Update by KMP, 7-Nov-2003
my critique of continuations,
I've had a chance to look through Dorai Sitaram's
“Unwind-protect in portable Scheme” and have these comments:
From a technical standpoint, what he says looks like it should mostly
work. (I didn't try the code, but I read it over pretty carefully.)
From a community standpoint, I'm troubled by the fact that it means
the call-with-current-continuation in the language definition
is not the one that one would be using if they want
Regarding Dorai's implementation (since these aren't applicable
I have some concern about the mentioned
implementation of fluid-let
based on dynamic-wind because discussions elsewhere have
convinced me that dynamic-wind should not be used to
implement process switching.
I have some queasiness about code like:
(letrec ((pl (lambda ()
(set! alive? #f)
((my-escape-prompt delete) pl))))
because of concern about what happens if an error occurs during
execution of (postlude) and whether it's possible to end
up trying to execute that code twice because the removal is not
reached until afterward.
Regarding Will's use of dynamic-wind, it seems to me that
this use will preclude certain other uses of dynamic-wind.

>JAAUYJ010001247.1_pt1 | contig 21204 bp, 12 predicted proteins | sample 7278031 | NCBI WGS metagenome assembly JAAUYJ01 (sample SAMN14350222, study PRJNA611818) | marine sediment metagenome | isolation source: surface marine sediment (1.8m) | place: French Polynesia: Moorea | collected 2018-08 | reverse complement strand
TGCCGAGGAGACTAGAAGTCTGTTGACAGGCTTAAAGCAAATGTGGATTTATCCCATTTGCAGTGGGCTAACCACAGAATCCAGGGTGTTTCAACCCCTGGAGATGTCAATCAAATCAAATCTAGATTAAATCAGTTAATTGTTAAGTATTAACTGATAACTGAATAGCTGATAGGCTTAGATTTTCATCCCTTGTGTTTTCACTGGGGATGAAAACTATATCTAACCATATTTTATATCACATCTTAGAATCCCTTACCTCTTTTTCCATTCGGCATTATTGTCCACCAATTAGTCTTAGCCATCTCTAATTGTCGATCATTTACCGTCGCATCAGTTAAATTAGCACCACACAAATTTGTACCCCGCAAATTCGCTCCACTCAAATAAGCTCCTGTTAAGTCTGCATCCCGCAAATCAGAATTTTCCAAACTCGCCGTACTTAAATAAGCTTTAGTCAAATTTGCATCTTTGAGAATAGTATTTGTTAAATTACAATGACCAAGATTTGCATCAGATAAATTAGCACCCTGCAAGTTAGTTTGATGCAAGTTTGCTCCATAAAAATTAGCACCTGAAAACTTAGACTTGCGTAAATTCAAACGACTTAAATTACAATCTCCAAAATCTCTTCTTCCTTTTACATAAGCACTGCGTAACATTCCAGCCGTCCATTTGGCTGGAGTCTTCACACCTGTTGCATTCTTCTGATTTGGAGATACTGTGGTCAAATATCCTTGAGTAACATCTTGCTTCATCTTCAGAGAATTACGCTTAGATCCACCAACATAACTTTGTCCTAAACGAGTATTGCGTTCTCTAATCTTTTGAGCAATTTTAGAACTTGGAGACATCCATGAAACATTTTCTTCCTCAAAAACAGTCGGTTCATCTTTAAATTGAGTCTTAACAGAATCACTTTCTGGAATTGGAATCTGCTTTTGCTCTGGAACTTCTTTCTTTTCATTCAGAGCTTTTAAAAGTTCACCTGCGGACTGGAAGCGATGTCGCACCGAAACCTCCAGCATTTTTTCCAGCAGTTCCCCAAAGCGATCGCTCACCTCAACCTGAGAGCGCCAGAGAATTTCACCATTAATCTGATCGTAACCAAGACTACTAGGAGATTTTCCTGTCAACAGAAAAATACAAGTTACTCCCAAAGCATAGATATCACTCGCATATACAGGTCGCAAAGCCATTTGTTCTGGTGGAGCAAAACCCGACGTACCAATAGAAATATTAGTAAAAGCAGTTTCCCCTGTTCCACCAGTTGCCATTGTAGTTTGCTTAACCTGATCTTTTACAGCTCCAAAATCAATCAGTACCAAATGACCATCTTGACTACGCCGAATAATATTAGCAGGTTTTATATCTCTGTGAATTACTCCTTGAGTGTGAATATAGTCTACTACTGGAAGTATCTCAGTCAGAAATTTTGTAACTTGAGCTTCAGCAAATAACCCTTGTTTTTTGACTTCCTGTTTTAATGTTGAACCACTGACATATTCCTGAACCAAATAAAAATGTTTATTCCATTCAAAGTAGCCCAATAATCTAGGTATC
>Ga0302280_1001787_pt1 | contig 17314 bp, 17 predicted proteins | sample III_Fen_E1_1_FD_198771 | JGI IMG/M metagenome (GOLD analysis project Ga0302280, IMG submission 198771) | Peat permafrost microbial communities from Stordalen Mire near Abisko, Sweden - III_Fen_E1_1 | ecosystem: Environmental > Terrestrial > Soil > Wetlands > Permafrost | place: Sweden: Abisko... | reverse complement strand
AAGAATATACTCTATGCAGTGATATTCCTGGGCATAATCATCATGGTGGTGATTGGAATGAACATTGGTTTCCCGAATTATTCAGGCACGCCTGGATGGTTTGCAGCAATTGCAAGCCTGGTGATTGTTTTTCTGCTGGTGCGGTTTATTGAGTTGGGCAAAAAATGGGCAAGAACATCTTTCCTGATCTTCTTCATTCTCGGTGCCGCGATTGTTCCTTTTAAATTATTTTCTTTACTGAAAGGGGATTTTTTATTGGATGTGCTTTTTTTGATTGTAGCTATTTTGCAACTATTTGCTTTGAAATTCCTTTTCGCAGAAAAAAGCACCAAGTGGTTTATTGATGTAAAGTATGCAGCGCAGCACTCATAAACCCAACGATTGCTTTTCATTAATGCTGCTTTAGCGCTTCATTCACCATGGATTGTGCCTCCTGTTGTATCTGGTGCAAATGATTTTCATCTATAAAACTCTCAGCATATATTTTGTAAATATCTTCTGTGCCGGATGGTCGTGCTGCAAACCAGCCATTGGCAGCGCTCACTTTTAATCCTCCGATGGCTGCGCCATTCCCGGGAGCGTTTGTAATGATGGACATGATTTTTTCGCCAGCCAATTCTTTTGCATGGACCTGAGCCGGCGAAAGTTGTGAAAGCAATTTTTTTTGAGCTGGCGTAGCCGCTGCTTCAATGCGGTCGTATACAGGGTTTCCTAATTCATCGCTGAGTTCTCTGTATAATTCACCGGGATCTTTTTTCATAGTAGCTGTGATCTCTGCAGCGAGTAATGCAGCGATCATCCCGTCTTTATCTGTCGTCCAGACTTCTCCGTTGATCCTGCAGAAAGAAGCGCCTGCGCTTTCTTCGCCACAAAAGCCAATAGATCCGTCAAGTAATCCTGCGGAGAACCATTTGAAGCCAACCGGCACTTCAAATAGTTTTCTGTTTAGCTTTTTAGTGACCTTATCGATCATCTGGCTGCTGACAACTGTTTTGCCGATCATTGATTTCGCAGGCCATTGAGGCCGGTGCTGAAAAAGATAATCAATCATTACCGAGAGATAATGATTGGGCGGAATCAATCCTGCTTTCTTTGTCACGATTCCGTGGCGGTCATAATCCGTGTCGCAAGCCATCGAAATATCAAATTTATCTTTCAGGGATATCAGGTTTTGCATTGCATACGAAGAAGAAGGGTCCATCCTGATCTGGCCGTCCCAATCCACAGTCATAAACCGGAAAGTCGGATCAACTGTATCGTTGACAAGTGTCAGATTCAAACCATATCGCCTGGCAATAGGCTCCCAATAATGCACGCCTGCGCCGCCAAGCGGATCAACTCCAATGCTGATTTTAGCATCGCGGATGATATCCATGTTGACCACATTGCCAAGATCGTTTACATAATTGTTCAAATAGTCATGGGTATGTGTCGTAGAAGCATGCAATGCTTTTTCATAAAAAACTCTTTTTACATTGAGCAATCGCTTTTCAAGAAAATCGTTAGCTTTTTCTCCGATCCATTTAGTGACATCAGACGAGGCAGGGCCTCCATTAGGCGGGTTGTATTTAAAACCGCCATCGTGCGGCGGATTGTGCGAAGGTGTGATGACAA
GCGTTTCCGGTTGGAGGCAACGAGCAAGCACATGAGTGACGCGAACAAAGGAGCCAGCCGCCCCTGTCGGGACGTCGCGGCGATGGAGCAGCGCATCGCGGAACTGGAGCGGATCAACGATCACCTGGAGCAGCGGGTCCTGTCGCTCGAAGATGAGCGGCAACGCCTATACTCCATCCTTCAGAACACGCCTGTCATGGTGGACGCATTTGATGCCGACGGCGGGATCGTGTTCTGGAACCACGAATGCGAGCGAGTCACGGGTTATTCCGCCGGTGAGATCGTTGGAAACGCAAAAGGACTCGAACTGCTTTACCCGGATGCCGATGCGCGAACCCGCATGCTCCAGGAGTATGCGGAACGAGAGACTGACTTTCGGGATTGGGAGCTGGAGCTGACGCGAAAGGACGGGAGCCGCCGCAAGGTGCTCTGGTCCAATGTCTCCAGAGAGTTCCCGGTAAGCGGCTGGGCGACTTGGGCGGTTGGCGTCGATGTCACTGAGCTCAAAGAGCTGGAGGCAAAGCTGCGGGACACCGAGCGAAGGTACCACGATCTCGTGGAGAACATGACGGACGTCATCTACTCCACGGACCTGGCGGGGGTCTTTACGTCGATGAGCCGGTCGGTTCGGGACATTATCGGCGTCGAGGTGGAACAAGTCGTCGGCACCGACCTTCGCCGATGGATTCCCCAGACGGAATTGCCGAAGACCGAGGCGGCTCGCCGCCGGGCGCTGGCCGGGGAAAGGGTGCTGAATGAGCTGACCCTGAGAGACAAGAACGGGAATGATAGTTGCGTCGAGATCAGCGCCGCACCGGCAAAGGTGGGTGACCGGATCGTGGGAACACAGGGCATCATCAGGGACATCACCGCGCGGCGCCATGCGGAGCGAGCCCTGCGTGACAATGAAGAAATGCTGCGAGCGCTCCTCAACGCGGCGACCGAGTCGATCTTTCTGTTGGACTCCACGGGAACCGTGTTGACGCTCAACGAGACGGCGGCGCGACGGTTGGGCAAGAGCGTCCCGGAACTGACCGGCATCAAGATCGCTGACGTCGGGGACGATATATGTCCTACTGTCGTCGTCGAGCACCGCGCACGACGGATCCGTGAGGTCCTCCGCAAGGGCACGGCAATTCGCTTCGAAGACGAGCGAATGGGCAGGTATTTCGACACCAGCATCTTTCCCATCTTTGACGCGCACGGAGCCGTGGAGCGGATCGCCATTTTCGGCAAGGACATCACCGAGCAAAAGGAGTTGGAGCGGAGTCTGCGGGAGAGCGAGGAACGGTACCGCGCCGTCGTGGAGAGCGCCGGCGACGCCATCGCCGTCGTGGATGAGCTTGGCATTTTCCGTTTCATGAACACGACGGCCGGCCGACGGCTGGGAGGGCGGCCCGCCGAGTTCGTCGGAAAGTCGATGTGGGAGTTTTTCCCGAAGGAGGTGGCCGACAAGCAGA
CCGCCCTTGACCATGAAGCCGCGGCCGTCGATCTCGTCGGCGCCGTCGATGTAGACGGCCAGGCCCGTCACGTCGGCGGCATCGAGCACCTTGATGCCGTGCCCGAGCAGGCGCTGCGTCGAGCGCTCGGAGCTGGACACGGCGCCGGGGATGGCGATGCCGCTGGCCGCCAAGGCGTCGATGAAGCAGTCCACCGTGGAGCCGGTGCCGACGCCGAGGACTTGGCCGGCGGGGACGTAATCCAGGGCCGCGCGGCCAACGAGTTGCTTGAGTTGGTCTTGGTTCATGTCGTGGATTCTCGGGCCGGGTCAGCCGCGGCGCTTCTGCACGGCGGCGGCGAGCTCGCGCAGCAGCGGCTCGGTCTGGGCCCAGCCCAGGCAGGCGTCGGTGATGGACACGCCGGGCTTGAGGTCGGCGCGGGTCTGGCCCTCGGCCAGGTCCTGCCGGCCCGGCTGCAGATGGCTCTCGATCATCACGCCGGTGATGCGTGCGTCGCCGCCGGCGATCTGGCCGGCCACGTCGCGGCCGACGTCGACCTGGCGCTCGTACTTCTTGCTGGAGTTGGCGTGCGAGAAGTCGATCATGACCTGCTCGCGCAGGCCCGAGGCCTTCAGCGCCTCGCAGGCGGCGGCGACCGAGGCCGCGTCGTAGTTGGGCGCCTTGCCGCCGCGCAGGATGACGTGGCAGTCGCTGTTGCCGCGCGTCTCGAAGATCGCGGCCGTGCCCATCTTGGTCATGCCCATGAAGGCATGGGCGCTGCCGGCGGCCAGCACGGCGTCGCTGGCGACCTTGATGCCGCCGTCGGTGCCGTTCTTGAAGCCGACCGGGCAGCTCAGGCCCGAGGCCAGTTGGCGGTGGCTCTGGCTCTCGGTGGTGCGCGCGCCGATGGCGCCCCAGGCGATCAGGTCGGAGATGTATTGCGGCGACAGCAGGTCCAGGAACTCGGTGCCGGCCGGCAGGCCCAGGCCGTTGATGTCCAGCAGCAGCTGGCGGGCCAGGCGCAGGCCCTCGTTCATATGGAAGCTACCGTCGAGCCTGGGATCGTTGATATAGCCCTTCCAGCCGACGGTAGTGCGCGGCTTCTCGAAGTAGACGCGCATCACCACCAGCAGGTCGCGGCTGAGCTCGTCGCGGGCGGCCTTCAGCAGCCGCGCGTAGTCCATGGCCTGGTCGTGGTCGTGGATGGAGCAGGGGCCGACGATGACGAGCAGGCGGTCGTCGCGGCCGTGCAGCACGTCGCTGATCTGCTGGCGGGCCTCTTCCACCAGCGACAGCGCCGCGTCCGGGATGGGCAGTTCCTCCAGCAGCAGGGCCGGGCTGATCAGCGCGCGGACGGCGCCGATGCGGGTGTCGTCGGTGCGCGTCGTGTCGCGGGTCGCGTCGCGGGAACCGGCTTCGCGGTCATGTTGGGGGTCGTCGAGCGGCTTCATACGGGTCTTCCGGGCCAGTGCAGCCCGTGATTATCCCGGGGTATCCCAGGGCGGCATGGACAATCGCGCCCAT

That might be ok, except the spec gives very little advice about right
and wrong uses, and I don't know who's going to enforce good usage.
For example, dynamic-wind could (absent advice to the contrary)
be used to implement fluid variable bindings, but if we're going to
use it to implement unwind-protect, then it seems to me that
fluid-let has to be done by some other means. That's ok,
but since fluid-let is not in the language, how is it to be
built up? There's only so much functionality we can squeeze out
without admitting that the core language is missing some functionality.
I've said that unwind-protect was missing, and Will shows how to
implement it by sacrificing dynamic-wind or fluid-let.
I feel like we're pushing a bubble around under a carpet.
Also, in Will's implementation there's this same issue of redefining
call-with-current-continuation in order to get this
functionality. I would like to see whatever call/cc the
user was intended to really use be the one standardized, not have
it left to user definition. We need to say whether the standard is
a standard for "implementors" or for "users". Since it's often taught
directly in class, it appears to be for users. But the posture of some
in this discussion has made it sound like this is all subprimitive to
some user language that is nowhere described.
I suppose if I had to sum up all of my concerns, I'd say I'm happier
seeing this in the language rather than implemented in some kludgey
way by users. I look at these implementations and I say "yeah, mostly"
and kind of cringe. I'd like the definition to be clean and allow
the implementations to try to meet the clean definition, rather than
having the definition be "someone's implementation". To me,
unwind-protect is quite primitive functionality, not an